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Miles Davis Masterful At Bowl's Jvc Festival

August 19, 1986|LEONARD FEATHER

Let us now praise Miles Davis. Had it not been for his strength in pulling Sunday's Hollywood Bowl concert out of the doldrums, the disastrous events of the first two hours could never have been counteracted.

Tommy Hawkins, the host, announced this at the JVC Jazz Festival, thus trivializing a word that is now applied to a single, non-festive concert. The opening group, starting 20 minutes late, called itself the Hidden City String Band, an odd name for a trio composed of one violin, a percussionist who played bongos and tabla, and a guitarist. Its three-tune 20 minute appearance offered too few chances to assess any latent potential.

Off with the string band, on with--nothing. For 40 minutes all we heard was hammering, feedback, silence, and an apology for the delay due to "technical difficulties"--an embarrassing touch, since Hawkins had promised "the very best in audio and video" and the sponsor was a company involved with sound reproduction.

Finally, on with Pieces of a Dream. The former trio, now a quintet equipped with guitar and synthesizers, trudged through 40 minutes of tepid tunes, flashy keyboard by James Lloyd, and lyrical drivel sung by the bassist, Cedric Napoleon. For a grand finale we were invited to take part in a sing-along, intoning the words "Say la la."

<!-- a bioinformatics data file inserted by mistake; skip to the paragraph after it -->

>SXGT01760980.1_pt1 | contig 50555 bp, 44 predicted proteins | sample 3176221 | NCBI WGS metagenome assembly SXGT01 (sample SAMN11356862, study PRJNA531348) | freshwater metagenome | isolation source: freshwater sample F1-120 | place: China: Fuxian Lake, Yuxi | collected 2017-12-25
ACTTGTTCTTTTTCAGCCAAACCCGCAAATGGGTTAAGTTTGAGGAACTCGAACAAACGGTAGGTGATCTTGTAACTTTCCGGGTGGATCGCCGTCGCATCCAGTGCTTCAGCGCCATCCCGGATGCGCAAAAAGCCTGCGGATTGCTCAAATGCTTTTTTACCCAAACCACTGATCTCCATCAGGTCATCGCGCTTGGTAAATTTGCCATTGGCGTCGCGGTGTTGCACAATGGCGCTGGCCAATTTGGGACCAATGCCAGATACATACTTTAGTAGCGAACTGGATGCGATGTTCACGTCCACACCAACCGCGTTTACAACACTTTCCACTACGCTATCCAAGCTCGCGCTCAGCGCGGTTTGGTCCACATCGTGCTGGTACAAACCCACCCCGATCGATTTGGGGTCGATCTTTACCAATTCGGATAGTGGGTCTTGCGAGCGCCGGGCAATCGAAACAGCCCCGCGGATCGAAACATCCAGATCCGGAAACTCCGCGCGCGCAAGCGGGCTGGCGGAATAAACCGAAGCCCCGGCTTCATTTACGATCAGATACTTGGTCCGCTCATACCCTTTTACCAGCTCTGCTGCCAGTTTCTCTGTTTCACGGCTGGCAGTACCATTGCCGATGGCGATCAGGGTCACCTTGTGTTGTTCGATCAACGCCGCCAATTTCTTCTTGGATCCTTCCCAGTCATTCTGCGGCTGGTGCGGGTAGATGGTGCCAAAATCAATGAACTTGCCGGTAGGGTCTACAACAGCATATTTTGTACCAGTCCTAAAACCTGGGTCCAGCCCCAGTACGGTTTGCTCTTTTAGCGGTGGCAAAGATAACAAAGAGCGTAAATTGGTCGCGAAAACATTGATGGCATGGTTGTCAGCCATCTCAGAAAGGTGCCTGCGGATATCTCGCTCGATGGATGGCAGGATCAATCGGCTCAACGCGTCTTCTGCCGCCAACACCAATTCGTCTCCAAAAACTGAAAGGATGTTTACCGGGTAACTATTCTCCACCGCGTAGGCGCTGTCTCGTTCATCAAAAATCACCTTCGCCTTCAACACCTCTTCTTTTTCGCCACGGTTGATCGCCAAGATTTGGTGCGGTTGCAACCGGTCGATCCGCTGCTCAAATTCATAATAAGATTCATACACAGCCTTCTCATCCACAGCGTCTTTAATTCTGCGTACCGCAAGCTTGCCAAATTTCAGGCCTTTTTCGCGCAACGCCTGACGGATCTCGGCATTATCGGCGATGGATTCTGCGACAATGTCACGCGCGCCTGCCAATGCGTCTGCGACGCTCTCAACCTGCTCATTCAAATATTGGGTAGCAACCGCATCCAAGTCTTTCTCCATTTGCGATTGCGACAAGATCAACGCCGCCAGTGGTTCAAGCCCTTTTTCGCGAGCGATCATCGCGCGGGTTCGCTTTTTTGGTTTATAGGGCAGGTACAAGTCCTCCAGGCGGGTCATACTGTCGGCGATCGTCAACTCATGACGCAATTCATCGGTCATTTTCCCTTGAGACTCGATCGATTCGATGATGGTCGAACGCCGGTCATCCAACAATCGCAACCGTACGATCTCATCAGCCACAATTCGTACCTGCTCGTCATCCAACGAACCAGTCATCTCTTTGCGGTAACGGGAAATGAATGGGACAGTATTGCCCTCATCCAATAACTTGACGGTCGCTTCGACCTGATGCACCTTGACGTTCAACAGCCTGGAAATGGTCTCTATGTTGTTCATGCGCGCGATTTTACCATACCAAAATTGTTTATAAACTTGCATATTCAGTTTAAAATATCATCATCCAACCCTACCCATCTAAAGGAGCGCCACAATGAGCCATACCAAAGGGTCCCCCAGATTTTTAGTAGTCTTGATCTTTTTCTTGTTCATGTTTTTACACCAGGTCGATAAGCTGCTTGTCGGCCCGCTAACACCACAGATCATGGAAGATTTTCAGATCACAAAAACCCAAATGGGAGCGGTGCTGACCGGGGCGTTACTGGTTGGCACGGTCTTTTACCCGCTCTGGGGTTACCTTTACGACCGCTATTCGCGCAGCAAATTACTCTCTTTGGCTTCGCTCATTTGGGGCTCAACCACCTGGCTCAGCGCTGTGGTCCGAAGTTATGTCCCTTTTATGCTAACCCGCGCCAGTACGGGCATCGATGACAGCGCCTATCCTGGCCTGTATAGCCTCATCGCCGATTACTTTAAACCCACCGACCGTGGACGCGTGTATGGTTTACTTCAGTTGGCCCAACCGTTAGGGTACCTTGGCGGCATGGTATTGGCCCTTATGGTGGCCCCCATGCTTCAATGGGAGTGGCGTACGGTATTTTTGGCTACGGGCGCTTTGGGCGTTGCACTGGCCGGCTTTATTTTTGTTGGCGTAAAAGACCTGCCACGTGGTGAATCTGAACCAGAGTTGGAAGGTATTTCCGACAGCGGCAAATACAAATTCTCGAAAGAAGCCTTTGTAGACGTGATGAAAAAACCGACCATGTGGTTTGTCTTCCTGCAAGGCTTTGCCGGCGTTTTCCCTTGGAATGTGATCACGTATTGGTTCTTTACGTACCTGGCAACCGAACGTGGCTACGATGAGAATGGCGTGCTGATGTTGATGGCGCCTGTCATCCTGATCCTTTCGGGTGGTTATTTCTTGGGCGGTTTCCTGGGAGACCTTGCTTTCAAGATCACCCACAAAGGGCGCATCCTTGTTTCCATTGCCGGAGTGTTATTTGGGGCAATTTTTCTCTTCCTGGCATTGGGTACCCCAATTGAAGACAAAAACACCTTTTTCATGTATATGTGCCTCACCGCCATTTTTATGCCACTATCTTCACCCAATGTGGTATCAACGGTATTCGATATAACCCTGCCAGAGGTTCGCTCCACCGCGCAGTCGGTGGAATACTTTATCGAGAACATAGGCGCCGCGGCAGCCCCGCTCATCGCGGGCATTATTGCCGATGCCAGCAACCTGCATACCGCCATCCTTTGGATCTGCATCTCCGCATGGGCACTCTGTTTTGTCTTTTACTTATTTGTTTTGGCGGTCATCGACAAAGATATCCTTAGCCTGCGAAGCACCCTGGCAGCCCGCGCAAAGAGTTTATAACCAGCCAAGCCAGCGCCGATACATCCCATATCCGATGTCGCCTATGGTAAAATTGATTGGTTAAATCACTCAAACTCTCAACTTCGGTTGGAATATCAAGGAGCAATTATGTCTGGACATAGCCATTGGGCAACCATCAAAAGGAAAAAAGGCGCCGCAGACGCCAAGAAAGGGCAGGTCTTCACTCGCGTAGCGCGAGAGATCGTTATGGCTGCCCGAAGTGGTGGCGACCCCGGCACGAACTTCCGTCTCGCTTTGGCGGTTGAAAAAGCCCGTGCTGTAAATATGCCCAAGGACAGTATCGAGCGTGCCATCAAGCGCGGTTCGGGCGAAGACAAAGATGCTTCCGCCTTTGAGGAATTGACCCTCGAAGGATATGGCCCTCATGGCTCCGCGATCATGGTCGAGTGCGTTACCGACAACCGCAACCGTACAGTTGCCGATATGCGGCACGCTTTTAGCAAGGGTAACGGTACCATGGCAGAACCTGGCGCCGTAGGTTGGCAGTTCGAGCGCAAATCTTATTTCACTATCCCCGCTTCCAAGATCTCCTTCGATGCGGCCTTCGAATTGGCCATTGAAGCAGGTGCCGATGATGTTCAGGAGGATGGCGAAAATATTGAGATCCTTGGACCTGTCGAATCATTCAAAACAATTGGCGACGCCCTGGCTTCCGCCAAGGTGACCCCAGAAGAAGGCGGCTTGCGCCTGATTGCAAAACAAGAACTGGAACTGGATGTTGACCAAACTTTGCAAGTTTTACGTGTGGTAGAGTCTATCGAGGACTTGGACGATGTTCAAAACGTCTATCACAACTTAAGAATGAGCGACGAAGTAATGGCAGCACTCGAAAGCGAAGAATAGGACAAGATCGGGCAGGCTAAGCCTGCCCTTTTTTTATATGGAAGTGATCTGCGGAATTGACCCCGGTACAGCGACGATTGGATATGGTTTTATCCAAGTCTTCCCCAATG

Miles Davis, a vision in black and gold lame, played as well as he has in years. His new guitarist, Robben Ford, relates personally to Davis much the way his predecessor, John Scofield, related to the band.

Davis was in such a cordial mood that during exchanges both with Ford and with the saxophonist Bob Berg he reached up and touched his partner's shoulder as if in a gesture of congratulation. His own playing--about 75% of it muted--was masterful. Twisting himself into the familiar question mark posture, he edged way over to stage right and at least once played while walking backward. His open horn passages were performed facing the drummer Vincent Wilborn Jr.

Spyro Gyra went through its hybrid, pleasant but sometimes sterile motions. Jay Beckenstein's alto sax has an easy, buoyant sound without much personality. The solos by the Cuban guitarist Julio Fernandez and particularly by Dave Samuels on vibraphone and marimba achieved a more improvisatory feeling than Beckenstein.

The band's vast popularity can be understood when one considers its accessible tunes and generally simple appeal, typified by the number featuring Kim Stone, the bassist. The title was "Bob Goes to a Store," which, he explained, referred to his dog. Beckenstein observed, in an interview in The Times on Saturday, "We're getting away with murder." I would stop short of that. A more accurate assessment would be larceny. Attendance: 16,941.

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